One hundred and fifty years ago, the American Civil War ended. The Confederacy which had broken away from the Union was defeated by the armies of the North . There has ever since been a wound in the American psyche. The Confederacy claimed that it had seceded to defend States’ Rights. The issue for Lincoln and the North was slavery. The Southern states had slave ownership and wanted to retain it. They lost and during the War Lincoln signed the Emancipation Declaration. A fortnight ago, a young man, Dylann Roof, entered a quiet church in Charleston, South Carolina, one of the old Confederate states. He shot nine Black churchgoers who were quietly conducting a Bible reading. They had welcomed him. He had an obsession about Black Americans taking over the country. He wanted to start a race war. The victims he shot were hardly likely to start any war Indeed, the relations of the victims forgave Dylann Roof.
When people looked at Dylann Roof’s website, they found him wrapped in the Confederate flag. This then pointed to the persistence of loyalty to the old slaveholding states which lingers to this day. Indeed it turns out that many states in the South fly the flag on their official buildings. Nikki Haley, the Governor of South Carolina, has finally moved a motion that the Confederate flag should no longer be flown on the Capitol Building. It took a lot of courage on her part to do that. The practice of flying the flag is not just for showing respect for the brave soldiers who fought in the civil war on the losing side. It is a defiant symbol of White Racism. The flag had been revived in 1962 when the civil rights movement was beginning to force southern states to integrate. Obviously White Americans, not all but enough, living in the South thought they were not happy with the way their country was rejecting racism.
Race is still a divisive force in American life. In terms of prison population or people injured or killed by the police, Blacks are disproportionately the more likely victims. Even poverty and ill health have greater incidence in the former Confederate states than in the North. That is where the opposition to Obamacare, the health scheme to help poorer citizens is the strongest. Despite a President whose parents were Black and White, America has still not come to terms with the race issue. As Condoleezza Rice, the first Black woman to become Secretary of State, has said slavery is the birthmark of the USA.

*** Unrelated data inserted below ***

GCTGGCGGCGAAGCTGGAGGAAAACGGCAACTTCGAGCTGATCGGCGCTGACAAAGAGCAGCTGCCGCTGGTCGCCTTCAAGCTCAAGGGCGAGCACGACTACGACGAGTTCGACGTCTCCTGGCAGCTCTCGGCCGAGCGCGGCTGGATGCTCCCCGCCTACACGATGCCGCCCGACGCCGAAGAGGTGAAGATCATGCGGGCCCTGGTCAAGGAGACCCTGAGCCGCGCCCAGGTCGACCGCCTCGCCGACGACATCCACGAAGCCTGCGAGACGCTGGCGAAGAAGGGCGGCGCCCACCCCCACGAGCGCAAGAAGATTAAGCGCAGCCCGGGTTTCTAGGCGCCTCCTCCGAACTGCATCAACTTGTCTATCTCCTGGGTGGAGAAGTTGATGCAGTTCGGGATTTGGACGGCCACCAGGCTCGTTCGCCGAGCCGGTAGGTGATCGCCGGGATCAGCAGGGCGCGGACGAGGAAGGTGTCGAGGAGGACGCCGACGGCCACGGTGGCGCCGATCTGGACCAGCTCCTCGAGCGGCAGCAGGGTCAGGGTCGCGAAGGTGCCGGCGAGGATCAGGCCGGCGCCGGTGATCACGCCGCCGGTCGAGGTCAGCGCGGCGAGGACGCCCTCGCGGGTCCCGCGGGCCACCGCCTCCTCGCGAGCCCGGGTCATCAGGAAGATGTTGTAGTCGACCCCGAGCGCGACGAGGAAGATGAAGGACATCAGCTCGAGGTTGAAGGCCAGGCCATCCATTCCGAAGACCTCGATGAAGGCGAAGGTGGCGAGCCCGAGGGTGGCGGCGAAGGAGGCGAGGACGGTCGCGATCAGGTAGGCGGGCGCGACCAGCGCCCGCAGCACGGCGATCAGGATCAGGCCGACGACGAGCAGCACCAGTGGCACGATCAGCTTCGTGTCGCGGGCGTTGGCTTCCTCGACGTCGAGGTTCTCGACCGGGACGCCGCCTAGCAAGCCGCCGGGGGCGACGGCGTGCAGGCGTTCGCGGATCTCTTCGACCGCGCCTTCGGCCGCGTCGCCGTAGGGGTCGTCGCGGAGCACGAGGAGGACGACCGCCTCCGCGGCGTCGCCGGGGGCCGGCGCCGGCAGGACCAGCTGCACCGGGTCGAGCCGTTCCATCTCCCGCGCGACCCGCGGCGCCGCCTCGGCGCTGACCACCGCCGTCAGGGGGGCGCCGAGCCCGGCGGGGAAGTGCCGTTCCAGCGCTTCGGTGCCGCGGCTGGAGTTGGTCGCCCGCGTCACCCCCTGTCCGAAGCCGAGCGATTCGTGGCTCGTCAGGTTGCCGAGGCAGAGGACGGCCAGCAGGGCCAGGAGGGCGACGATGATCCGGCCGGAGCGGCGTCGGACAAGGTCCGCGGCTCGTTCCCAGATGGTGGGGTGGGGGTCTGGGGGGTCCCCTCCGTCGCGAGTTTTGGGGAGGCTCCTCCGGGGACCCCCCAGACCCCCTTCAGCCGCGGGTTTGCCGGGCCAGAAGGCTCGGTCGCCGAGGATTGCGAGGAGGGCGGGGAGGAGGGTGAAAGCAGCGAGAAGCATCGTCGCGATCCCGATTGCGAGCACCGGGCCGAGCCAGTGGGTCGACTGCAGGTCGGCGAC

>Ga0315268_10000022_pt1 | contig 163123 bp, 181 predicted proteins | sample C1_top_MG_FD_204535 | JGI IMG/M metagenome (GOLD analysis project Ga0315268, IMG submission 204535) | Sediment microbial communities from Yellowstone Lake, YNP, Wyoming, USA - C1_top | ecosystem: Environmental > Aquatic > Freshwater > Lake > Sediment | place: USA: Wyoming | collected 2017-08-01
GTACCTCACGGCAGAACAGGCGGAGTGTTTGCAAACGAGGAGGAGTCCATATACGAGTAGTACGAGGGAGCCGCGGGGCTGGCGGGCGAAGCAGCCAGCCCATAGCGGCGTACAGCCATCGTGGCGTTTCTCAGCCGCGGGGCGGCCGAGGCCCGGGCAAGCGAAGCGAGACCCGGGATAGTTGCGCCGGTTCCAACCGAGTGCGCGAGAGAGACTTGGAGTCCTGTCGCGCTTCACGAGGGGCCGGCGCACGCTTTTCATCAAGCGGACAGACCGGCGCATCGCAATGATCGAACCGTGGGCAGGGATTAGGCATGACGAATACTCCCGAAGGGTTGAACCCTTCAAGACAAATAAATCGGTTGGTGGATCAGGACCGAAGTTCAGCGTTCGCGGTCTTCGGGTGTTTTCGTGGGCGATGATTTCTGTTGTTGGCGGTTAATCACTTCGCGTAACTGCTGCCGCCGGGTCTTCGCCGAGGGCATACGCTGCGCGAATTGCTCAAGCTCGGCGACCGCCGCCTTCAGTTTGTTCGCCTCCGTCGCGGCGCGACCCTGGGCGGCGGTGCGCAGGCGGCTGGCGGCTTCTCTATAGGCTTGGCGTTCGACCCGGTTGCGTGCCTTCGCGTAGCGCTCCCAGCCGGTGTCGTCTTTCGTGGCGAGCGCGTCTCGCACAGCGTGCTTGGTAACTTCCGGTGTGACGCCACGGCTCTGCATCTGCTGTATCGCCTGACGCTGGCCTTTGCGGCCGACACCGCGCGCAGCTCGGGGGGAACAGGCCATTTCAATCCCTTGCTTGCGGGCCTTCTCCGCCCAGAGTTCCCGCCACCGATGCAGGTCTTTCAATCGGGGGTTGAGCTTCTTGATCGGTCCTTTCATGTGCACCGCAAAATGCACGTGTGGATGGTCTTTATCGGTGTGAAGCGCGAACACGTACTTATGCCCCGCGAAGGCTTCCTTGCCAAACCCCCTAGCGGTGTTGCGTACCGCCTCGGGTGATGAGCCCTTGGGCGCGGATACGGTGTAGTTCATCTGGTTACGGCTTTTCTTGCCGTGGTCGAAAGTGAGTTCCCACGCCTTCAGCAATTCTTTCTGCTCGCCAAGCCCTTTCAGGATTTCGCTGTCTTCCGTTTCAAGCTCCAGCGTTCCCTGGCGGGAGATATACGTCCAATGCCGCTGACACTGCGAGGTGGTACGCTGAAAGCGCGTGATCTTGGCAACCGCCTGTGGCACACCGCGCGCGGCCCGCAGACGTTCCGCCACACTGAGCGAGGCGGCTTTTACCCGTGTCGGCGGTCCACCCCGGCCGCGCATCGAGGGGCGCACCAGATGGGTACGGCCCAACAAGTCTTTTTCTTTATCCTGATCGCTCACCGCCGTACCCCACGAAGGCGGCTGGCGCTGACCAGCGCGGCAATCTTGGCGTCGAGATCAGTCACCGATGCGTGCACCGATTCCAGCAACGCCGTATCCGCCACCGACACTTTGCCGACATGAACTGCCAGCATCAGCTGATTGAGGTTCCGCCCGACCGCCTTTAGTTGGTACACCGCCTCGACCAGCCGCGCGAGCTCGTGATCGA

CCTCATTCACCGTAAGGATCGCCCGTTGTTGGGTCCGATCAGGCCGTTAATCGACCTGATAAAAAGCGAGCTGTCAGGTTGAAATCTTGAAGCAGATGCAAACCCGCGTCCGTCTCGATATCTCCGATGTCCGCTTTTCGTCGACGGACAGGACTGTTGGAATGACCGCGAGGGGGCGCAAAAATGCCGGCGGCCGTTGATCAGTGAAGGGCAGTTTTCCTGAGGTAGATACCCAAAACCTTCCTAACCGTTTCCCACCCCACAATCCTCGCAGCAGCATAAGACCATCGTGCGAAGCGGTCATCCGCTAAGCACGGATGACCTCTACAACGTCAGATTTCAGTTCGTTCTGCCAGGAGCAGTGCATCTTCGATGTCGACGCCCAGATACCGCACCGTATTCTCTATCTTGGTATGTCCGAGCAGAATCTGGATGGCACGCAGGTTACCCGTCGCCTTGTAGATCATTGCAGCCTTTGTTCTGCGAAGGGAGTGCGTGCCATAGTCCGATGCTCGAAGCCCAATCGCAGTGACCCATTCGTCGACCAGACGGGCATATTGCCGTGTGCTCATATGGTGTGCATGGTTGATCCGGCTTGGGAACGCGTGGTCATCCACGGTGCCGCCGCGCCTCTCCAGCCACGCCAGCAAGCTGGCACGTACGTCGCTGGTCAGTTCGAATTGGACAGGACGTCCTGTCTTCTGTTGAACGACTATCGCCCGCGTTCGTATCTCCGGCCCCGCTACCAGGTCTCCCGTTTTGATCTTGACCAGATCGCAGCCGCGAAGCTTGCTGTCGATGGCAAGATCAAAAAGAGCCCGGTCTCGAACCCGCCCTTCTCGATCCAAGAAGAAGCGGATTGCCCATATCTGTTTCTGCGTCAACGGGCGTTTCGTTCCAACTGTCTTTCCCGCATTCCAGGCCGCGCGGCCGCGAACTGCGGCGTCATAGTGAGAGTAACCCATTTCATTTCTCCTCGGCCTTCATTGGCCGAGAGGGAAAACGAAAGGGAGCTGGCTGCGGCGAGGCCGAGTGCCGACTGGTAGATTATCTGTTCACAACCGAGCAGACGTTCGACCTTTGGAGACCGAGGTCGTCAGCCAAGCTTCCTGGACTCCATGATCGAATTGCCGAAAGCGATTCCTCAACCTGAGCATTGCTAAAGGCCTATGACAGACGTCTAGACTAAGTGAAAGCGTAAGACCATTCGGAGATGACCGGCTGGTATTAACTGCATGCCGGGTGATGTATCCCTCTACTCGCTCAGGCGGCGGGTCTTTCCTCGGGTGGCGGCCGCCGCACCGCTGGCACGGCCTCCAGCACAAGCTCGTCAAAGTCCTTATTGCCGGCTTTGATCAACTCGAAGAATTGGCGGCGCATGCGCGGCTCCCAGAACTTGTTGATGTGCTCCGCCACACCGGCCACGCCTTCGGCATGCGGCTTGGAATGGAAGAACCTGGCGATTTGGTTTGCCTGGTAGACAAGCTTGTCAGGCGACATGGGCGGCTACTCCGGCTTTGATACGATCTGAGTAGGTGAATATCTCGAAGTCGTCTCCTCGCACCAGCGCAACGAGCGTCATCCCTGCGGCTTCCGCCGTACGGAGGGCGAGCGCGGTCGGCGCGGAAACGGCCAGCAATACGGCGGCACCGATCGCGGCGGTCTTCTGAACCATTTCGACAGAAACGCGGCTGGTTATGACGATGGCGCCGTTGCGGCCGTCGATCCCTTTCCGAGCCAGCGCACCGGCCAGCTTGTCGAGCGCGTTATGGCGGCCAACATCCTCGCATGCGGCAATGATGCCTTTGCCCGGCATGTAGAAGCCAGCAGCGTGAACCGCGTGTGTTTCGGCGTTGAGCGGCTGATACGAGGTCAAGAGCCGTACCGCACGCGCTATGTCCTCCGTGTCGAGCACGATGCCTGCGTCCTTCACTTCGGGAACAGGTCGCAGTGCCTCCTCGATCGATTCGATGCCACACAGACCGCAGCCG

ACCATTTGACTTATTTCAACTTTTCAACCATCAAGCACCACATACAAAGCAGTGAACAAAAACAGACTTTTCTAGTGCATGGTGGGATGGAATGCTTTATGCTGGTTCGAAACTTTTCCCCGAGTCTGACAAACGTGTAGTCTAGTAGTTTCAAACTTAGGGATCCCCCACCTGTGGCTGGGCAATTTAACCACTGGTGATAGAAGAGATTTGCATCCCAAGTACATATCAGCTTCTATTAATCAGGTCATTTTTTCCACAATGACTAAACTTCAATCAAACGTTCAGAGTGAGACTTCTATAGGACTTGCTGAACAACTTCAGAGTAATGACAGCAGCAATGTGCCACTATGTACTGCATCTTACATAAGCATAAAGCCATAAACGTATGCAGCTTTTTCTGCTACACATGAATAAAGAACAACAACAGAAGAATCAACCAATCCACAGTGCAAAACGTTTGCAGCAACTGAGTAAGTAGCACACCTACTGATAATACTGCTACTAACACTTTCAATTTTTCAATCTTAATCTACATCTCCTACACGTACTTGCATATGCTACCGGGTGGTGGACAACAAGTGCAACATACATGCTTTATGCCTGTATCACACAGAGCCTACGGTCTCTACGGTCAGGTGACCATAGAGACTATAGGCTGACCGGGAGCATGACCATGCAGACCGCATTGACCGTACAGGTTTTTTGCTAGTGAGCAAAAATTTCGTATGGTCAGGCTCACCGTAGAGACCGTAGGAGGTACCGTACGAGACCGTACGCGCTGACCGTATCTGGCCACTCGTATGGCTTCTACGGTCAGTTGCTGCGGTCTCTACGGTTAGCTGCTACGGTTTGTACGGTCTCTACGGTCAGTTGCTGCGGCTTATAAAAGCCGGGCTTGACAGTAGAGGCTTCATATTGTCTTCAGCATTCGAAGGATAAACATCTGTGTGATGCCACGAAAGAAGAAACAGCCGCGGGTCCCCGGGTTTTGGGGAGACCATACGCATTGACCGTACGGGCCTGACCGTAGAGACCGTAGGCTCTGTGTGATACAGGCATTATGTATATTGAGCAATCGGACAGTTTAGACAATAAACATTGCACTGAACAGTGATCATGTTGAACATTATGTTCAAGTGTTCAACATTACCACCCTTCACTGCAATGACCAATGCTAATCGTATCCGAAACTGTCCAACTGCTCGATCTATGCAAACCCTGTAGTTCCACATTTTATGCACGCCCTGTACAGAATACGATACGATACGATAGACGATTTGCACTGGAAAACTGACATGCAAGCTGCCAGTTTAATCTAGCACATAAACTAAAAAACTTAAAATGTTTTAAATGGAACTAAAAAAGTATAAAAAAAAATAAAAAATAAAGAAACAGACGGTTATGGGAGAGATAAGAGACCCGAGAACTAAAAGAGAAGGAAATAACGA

Of course the position of Black Americans is much better now than it was when I was first there in the early Sixties. Then the whole country had racist laws. Now much of the country is free of crude racism and racial discrimination. Lyndon Johnson, despite coming from the South, pioneered civil rights legislation. Over the next fifty years, much has changed. There is a black middle class and for children born in the middle class, colour does not matter much. But poverty is disproportionately high among the Black people.
It has taken a tragedy of the proportion of Charleston with nine people shot dead for America to think again about its history. The disgust at Dylann Roof’s act has moved many White Americans to give up their loyalty to the Confederate flag. The generous gesture of the church, where the killings took place, has also moved many people. America has unfinished business when it comes to race. It cannot be the land of the brave and the home of the free while some are less free than others.
India has its own birth wound. The Partition is a wound that has not healed. It still incites passion. The Parivar is always keen to send Muslims off to Pakistan at every opportunity, most recently for not joining in the yoga exercise. If there are people who want to build a temple to the memory of Nathu Ram Godse it is also for that reason. It was Gandhiji’s insistence that justice be done to Pakistan in the division of assets that led Godse to kill him. Let us hope India may heal the wound sooner than America and without so many killings.